How about we see them as twins rather than opponents?

How about co-creating strategy so that organizational buy-in happens as you proceed and organizational culture is supported?

Here’s an approach that many clients have successfully utilized:

Take the longer view that the new overall strategic framework will take some time to be fully realized.

Work with the notion that the new strategy must be proactive and innovative to meet ever-evolving, and usually unknowable, needs and change.

Understand that the plan is a beginning point / framework and that the outcomes, over time, will likely be influenced by other emergent forces.

Create a stronger sense of opportunity and accountability to collaborate among the organization and help make the new strategy work despite the unknowns.

Use dialogue sessions to come to an initial common understanding of the larger needs of both the organization and key partner / stakeholder groups (including the customer).

Understand and leverage the team’s capability to influence and enable change. Help them by focusing on solutions, not the SWOT analysis.

Move away from the perspective of silos and reactive work-arounds.

Understand the value of building a business case that enables decision- making; making decisions about the unknown are critical to progress.

Seek participatory dialogue and insights from the key partner / stakeholders.

Leverage candor and transparency – challenging the status quo leads to better ideas.

Ensure a focused and dynamic planning dialogue so that it can be distilled into a comprehensive plan.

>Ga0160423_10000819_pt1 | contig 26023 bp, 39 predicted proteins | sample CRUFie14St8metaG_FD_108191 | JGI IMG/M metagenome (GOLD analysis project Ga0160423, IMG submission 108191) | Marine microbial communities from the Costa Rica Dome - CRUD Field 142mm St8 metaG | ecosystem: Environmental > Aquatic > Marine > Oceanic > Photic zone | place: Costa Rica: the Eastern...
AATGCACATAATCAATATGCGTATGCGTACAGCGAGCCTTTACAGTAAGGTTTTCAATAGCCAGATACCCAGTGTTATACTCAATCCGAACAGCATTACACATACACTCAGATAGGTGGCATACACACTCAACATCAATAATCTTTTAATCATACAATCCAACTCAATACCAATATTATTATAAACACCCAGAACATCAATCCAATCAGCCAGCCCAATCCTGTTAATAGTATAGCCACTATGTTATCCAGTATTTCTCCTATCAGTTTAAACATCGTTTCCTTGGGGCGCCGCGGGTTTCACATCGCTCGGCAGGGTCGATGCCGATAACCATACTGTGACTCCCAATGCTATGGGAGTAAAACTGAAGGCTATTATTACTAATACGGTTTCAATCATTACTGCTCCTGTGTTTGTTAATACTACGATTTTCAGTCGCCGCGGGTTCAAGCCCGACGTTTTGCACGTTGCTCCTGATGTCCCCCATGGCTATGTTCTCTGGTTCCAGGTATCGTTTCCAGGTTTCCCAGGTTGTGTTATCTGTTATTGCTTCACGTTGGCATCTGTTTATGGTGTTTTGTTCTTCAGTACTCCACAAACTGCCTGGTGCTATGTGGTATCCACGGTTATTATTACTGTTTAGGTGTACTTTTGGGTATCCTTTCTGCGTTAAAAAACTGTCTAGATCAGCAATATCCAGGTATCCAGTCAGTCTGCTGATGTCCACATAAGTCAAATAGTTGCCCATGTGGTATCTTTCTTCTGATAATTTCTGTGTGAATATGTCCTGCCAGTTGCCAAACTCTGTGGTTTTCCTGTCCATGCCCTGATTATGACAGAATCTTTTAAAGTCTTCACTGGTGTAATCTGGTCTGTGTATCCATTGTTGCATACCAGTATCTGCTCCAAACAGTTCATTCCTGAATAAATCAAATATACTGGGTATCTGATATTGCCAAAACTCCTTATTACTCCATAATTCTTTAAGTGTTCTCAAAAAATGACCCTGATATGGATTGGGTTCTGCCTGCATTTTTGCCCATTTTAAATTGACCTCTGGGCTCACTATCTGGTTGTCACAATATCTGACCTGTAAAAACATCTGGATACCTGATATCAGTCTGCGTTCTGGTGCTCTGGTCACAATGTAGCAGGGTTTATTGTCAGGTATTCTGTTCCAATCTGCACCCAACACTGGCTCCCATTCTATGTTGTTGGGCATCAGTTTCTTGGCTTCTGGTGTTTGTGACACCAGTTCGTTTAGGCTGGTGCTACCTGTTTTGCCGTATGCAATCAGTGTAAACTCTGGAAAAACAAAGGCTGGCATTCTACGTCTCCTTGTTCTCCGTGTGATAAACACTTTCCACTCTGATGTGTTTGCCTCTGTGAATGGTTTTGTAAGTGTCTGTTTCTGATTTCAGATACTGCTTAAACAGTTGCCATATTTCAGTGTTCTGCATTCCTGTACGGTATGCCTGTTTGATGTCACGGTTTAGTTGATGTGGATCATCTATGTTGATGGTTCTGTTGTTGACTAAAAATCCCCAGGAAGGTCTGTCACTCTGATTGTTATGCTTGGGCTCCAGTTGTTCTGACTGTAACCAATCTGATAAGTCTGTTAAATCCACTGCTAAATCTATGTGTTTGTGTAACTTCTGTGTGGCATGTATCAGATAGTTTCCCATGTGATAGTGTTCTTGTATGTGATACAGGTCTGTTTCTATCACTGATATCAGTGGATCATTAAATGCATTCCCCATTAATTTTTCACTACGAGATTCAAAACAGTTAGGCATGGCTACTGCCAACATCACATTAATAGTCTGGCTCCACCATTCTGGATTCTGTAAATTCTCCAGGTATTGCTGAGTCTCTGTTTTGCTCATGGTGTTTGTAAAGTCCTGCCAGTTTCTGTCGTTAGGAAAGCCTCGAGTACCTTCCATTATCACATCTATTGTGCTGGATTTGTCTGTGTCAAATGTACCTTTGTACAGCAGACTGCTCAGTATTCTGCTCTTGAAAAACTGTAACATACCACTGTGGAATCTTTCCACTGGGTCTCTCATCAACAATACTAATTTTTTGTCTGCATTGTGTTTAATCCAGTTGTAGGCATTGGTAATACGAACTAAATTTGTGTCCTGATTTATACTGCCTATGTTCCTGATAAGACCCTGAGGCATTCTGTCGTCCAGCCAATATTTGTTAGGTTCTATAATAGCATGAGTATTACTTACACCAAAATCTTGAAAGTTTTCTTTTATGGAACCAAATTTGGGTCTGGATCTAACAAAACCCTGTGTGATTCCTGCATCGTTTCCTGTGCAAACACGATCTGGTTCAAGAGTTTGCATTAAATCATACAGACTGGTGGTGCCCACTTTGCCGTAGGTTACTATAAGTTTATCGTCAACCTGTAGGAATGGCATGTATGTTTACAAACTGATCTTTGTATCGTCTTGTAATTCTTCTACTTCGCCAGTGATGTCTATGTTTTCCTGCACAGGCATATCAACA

Ensure that operational planning can be undertaken following the plan’s approval.

Work on the basis that change begins within the planning work, not once the plan is approved.

Create early ideas for action (test and learn, small wins) that will be visibly useful to all.

Solution focus: an enabler of strong strategic frameworks.


Why creating a culture of solutions is critical, not ‘fluff’

Should a CEO allow her people ample time to analyze problems in the usual manner? You know those meetings…what seemed like a problem last week now looks like a crisis. The players appear to collaborate, yet they explore the problem and who’s responsible for fixing it. Action might happen, but it’s rooted in managing the problem instead of focused on making progress towards a solution.

The answer to my rhetorical question is simple. No.

In times of rapid change (when is it not this way?), the CEO’s job is to get people in the organization out of problem mode and working on solutions. Because our brains are hard-wired to examine and tackle problems – scientists and engineers are best at it – we assume it’s the way to fix everything. It’s not. So, moving to solutions thinking sounds idealistic to some and, to a few, dangerous.

Einstein said ‘The intuitive mind is a sacred gift and the rational mind is a faithful servant. We have created a society that honors the servant and has forgotten the gift.’